As a Mexican architect, I had the opportunity of being involved with projects in Mexico (Mexico City) and the U.S. (Hawaii, California, Arizona and Colorado) and I can tell you, construction is not the same around the world. Construction techniques and practices diversify and are not only different with the installers themselves, but also with the country’s technology and development—it is impressive how just crossing over the border is a colossal change.
Take Calexico, California and Mexicali, Mexico, as an example: same weather conditions, same topography and geography, and even the same manpower.
Hispanic installers have a strong presence in the U.S. drywall industry. Most used to live in Mexico. A few might have a bachelor’s degree as engineers, architects, accountants, etc., from their country and they have learned the drywall techniques by practicing trial and error, or a family member introduced them to the trade. It is not unusual to find more than one family member working on the same jobsite.
In Mexicali, a one-story house is built the following way: Concrete, blocks and steel bars for structure is the most known construction system or traditional method. Contractors buy the materials (drywall/finish accessories) as they use it on the same day.
They install the light gauge metal studs and tracks onto concrete walls and ceilings and hang the drywall. Metal framing is the most common and practiced framing type in Mexico, proceeding with the taping process and with a mud pan; knives applying the first and second coats with no machine tools. Then, they apply some primer and finally paint, (no insulation needed most of the time) and surprisingly the same person does all of this (in stages).
Different Regional Practices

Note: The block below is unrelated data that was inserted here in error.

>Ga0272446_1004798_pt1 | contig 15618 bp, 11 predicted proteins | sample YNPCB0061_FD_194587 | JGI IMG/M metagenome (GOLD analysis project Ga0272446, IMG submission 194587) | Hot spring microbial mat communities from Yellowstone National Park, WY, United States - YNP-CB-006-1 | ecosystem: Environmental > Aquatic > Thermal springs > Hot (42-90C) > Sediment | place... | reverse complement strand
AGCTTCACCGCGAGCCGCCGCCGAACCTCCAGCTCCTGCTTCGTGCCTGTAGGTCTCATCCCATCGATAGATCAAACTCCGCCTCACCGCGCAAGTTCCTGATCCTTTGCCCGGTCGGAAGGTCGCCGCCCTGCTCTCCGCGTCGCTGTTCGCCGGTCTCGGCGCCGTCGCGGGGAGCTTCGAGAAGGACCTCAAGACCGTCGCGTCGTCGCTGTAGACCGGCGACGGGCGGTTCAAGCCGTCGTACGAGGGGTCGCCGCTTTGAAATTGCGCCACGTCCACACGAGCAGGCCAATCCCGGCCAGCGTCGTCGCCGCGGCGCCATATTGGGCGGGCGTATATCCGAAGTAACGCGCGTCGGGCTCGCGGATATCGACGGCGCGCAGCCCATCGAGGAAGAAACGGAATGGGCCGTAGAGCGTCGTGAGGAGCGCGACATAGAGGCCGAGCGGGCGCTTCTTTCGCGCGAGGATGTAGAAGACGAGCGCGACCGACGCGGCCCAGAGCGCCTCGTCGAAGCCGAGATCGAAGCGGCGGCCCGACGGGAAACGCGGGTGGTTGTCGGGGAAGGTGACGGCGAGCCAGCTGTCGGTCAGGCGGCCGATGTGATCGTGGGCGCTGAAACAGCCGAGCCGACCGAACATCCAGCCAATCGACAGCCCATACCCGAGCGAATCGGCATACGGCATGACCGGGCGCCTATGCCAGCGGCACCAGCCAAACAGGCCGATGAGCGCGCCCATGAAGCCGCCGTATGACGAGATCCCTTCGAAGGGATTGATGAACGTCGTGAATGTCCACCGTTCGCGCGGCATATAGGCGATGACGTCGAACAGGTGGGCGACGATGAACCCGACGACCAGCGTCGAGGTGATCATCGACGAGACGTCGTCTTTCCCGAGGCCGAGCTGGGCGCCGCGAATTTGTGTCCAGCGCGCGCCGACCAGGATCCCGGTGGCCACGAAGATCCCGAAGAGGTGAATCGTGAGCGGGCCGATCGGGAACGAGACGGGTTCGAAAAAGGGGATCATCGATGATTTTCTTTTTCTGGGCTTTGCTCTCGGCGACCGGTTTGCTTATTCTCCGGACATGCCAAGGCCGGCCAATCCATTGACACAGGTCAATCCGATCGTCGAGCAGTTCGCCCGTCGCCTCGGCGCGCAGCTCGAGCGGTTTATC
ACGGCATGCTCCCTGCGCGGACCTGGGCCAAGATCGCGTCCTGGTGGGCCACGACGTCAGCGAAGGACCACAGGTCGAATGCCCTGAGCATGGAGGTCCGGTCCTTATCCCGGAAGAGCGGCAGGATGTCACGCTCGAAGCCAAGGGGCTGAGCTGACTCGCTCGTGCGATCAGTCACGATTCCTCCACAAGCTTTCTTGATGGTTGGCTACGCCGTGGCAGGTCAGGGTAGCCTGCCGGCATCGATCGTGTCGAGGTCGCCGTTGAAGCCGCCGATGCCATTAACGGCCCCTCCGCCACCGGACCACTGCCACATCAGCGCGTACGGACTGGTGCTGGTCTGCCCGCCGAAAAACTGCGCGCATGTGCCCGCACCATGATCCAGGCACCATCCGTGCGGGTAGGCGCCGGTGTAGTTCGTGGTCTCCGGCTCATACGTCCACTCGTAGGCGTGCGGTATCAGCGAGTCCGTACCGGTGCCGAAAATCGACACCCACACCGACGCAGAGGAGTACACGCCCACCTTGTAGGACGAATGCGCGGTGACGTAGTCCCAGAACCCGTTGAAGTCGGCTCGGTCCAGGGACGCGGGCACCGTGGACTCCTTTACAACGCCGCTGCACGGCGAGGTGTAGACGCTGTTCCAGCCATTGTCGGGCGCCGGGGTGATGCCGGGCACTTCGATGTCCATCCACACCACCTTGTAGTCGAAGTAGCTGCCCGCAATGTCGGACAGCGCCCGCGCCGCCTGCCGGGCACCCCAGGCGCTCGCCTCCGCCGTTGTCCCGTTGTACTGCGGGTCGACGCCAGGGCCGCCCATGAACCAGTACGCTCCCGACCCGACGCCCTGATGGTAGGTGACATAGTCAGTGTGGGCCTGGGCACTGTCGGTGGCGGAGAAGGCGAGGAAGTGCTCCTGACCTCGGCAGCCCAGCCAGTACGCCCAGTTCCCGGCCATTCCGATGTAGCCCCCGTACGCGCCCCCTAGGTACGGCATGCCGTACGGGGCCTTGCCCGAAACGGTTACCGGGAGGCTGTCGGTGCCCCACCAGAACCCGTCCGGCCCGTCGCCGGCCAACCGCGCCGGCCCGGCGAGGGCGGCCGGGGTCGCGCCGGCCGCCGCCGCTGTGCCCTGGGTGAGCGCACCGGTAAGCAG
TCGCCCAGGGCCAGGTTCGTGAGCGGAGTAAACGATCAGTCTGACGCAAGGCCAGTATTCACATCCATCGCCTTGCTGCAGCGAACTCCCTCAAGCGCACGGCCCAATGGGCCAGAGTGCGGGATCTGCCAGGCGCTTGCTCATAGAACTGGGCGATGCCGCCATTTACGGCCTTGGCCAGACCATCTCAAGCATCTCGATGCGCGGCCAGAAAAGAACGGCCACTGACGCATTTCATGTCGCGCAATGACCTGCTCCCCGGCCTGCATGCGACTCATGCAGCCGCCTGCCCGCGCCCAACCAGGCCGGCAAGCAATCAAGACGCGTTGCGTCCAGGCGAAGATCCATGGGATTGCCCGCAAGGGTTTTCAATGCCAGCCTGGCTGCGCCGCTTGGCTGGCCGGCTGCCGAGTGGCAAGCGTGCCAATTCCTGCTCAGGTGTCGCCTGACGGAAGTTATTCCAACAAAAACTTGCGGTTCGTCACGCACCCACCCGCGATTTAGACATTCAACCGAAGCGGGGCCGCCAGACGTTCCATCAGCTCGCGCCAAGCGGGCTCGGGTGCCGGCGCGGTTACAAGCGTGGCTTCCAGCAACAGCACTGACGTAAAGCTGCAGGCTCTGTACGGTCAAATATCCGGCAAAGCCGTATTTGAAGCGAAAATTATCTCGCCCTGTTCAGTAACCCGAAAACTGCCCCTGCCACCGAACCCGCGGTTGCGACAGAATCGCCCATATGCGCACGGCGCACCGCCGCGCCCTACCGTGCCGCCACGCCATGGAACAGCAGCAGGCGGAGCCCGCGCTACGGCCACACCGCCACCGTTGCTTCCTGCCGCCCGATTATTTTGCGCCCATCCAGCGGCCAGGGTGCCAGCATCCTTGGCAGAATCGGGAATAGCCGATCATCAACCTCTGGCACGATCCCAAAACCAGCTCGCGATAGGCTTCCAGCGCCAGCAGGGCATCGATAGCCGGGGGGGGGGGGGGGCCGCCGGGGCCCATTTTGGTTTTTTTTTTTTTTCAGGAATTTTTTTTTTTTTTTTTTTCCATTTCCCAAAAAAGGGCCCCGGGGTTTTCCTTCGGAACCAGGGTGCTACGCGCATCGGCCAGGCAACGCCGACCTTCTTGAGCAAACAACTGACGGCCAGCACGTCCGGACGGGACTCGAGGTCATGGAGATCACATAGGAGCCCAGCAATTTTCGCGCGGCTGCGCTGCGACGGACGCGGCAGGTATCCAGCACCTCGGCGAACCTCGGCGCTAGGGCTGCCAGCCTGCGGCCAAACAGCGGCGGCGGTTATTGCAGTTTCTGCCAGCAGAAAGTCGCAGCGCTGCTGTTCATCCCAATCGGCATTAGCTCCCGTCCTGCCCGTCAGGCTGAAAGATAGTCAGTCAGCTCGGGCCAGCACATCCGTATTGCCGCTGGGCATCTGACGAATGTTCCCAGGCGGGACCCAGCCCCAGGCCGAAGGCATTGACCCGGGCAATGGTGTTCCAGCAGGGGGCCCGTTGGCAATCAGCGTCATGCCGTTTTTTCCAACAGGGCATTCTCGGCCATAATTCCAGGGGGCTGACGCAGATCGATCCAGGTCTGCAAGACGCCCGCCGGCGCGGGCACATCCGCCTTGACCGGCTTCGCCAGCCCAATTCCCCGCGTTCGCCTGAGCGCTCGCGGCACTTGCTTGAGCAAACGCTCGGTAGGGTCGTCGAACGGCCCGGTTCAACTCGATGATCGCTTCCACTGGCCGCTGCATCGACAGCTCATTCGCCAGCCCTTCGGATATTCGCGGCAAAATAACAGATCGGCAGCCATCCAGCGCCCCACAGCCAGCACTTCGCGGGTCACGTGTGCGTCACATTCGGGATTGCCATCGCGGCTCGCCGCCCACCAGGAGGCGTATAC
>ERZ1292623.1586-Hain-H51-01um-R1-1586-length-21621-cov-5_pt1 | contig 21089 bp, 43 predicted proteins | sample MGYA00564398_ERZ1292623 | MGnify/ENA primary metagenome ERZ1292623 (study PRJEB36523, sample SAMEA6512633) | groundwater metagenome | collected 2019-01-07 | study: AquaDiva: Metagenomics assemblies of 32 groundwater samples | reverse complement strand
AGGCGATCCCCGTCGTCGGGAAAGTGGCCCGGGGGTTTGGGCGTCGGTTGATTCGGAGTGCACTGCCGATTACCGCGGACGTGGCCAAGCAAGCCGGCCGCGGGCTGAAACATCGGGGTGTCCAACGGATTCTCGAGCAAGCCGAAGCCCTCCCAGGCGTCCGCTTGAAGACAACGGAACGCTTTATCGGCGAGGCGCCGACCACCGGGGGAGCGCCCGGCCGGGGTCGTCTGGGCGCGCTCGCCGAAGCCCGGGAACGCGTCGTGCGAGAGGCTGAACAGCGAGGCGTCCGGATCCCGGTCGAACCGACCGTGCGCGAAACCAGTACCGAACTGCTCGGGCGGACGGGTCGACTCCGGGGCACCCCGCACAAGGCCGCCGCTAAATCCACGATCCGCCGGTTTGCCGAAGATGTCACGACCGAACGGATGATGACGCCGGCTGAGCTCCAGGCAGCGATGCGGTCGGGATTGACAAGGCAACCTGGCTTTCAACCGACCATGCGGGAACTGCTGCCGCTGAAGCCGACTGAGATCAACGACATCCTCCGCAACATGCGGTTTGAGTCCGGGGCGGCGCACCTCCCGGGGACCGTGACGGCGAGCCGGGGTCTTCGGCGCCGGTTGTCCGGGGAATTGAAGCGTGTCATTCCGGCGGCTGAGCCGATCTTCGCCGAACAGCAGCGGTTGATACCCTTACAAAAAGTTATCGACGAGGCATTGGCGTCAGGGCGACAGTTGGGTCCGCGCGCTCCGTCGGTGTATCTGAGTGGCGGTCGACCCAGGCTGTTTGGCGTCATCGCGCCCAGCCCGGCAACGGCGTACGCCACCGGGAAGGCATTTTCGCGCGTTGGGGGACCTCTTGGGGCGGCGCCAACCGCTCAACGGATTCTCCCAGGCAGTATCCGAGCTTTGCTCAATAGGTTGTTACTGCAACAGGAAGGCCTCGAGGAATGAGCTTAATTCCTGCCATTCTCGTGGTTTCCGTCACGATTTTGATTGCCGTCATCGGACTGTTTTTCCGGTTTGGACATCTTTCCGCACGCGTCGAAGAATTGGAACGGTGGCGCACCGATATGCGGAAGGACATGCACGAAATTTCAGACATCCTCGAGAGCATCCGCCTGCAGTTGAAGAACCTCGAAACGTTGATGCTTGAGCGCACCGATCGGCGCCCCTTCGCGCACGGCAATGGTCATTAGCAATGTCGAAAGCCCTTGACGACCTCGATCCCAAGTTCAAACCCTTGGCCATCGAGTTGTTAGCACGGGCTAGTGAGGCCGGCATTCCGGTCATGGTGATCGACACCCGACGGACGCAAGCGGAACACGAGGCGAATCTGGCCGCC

While in Calexico or San Diego just miles away, construction is another world. It all begins with the construction supply store, where many products are delivered to the jobsite. Whether using lumber or steel as a structural method, plumbing and electrical are already installed on pre-assembled wall frames. Most of the time, contractors know the number of drywall sheets per square footage; they also suggest the number of finishing tools that will be needed. Advanced taping tools in the U.S. would be a dream for a taper in Mexico (i.e., mud pumps, bazookas, boxes, angle heads, sanding machines).
Finishing is also related to this huge contrast between the countries’ practices and makes more sense if we analyze it. In the Southwest U.S. as an example, the three most common finishes are: paint over Level 5, Skip Trowel Texture, and high control texture on interiors; while in Mexico it is typically a coat of paint applied to stone and ceramic tiles.
What all of this is telling us, is that even society somehow is involved in this; the workforce spends more time on the construction sites than with their families. As an architect seeing this contrast on the jobsites, one thing is clear: they do need products that will make their working day easier. Tools that are easy to operate; construction industry and factories must keep innovating and improving systems, tools and products.
Images courtesy of Panel Rey.
A Hard Day’s Work
A jobsite work day is harder and more physical than other jobs. Construction industries and factories must keep innovative processes; also this can be reflected by money - it is not the same having a crew of 10 people working eight hours a day to finish a project, as it is the same crew of 10 working six hours and fewer days to finish the same project on the payroll.
How a minor change, such as advanced taping tools on the other side of the border, can have such a significant impact for workers doing the same job is astounding. Or how a small improvement on a tool or product can positively affect the workday making it easier to work with. Not all the architects, owners or even supervisors realize how hard the conditions are at the jobsite, working in 116 degrees Fahrenheit for eight or 10 hours.
What we can do is try to facilitate the process, trying not to think how to earn more money in our pockets when we can give the contractors proper tools and quality materials to save time and money. Keep asking for the latest innovations in the industry, keep doing weekly team meetings from the supervisor to the taper, and most important, it does not matter what country we are building in if we all treat each other as equals.